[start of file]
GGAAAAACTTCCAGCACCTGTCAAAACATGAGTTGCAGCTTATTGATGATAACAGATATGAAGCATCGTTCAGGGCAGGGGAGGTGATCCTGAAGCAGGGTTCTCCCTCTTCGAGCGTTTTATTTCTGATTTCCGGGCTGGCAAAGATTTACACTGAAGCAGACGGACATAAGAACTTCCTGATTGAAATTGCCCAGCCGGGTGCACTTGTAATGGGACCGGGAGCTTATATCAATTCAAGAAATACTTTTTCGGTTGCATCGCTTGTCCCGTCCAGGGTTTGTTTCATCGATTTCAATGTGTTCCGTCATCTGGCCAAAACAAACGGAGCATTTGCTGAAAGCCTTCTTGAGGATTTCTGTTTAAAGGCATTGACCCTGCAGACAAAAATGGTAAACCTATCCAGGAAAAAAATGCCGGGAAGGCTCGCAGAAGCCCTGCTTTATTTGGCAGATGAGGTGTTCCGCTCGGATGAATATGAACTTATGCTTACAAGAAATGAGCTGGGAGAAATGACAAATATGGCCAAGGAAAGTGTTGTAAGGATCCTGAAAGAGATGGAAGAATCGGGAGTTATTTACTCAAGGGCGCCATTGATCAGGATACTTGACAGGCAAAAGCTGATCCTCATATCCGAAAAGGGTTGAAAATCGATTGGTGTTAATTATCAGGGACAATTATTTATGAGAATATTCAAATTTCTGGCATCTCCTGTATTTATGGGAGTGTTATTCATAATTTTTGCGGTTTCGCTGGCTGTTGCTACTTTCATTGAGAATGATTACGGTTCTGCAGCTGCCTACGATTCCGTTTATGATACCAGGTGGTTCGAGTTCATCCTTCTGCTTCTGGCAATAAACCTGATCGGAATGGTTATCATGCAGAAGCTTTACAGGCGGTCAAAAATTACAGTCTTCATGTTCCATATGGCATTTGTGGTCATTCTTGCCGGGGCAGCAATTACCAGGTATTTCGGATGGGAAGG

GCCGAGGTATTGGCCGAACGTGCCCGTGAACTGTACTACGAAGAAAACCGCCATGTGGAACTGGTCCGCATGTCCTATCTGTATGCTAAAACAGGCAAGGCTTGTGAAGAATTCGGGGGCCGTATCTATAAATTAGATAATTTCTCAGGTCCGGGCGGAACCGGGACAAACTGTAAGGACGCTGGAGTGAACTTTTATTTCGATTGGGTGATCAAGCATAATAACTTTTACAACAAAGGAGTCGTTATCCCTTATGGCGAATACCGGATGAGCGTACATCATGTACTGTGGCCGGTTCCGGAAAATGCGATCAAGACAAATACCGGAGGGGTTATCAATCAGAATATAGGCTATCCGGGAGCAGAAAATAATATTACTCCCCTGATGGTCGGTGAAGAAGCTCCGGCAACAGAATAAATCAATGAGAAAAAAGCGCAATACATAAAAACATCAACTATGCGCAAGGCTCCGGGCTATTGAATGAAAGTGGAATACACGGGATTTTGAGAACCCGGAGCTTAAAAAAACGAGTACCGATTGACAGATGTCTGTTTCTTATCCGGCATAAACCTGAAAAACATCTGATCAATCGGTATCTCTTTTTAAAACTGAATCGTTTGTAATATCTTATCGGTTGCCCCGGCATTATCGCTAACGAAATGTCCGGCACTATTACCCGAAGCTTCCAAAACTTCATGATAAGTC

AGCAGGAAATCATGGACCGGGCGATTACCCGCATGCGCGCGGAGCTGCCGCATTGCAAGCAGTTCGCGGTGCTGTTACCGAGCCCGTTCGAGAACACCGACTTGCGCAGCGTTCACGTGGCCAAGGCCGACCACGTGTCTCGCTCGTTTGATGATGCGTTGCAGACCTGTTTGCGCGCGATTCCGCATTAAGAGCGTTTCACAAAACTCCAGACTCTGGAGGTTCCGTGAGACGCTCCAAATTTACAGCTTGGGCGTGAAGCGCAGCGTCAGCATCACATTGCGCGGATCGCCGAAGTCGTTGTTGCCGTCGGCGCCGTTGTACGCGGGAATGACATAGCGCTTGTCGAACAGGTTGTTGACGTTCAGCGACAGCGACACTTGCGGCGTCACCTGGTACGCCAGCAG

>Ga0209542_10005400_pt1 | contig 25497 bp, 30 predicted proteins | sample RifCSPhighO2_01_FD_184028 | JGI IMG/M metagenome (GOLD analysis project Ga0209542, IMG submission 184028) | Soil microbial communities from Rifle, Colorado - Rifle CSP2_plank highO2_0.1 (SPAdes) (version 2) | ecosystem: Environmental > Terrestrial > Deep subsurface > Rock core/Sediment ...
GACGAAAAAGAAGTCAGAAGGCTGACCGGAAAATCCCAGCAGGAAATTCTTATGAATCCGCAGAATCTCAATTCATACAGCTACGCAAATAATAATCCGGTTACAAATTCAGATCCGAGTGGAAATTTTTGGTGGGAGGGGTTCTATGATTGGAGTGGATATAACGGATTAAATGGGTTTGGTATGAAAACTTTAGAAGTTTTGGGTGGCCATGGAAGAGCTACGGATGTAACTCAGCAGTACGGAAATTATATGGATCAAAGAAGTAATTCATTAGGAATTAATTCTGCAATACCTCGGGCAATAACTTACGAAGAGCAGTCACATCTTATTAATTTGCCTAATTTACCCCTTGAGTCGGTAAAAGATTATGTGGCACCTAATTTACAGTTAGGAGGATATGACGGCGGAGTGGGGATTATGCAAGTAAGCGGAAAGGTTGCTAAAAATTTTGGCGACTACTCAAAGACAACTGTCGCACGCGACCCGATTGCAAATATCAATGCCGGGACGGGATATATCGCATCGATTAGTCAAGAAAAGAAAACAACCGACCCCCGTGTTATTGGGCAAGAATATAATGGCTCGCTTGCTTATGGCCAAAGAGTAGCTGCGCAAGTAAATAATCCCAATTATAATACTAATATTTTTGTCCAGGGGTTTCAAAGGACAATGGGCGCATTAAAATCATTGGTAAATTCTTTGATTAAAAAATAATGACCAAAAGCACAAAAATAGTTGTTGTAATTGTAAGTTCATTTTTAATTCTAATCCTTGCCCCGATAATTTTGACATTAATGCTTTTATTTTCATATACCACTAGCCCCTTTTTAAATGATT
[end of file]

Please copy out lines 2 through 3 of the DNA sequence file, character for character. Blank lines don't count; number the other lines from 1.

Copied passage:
GCCGAGGTATTGGCCGAACGTGCCCGTGAACTGTACTACGAAGAAAACCGCCATGTGGAACTGGTCCGCATGTCCTATCTGTATGCTAAAACAGGCAAGGCTTGTGAAGAATTCGGGGGCCGTATCTATAAATTAGATAATTTCTCAGGTCCGGGCGGAACCGGGACAAACTGTAAGGACGCTGGAGTGAACTTTTATTTCGATTGGGTGATCAAGCATAATAACTTTTACAACAAAGGAGTCGTTATCCCTTATGGCGAATACCGGATGAGCGTACATCATGTACTGTGGCCGGTTCCGGAAAATGCGATCAAGACAAATACCGGAGGGGTTATCAATCAGAATATAGGCTATCCGGGAGCAGAAAATAATATTACTCCCCTGATGGTCGGTGAAGAAGCTCCGGCAACAGAATAAATCAATGAGAAAAAAGCGCAATACATAAAAACATCAACTATGCGCAAGGCTCCGGGCTATTGAATGAAAGTGGAATACACGGGATTTTGAGAACCCGGAGCTTAAAAAAACGAGTACCGATTGACAGATGTCTGTTTCTTATCCGGCATAAACCTGAAAAACATCTGATCAATCGGTATCTCTTTTTAAAACTGAATCGTTTGTAATATCTTATCGGTTGCCCCGGCATTATCGCTAACGAAATGTCCGGCACTATTACCCGAAGCTTCCAAAACTTCATGATAAGTC

AGCAGGAAATCATGGACCGGGCGATTACCCGCATGCGCGCGGAGCTGCCGCATTGCAAGCAGTTCGCGGTGCTGTTACCGAGCCCGTTCGAGAACACCGACTTGCGCAGCGTTCACGTGGCCAAGGCCGACCACGTGTCTCGCTCGTTTGATGATGCGTTGCAGACCTGTTTGCGCGCGATTCCGCATTAAGAGCGTTTCACAAAACTCCAGACTCTGGAGGTTCCGTGAGACGCTCCAAATTTACAGCTTGGGCGTGAAGCGCAGCGTCAGCATCACATTGCGCGGATCGCCGAAGTCGTTGTTGCCGTCGGCGCCGTTGTACGCGGGAATGACATAGCGCTTGTCGAACAGGTTGTTGACGTTCAGCGACAGCGACACTTGCGGCGTCACCTGGTACGCCAGCAG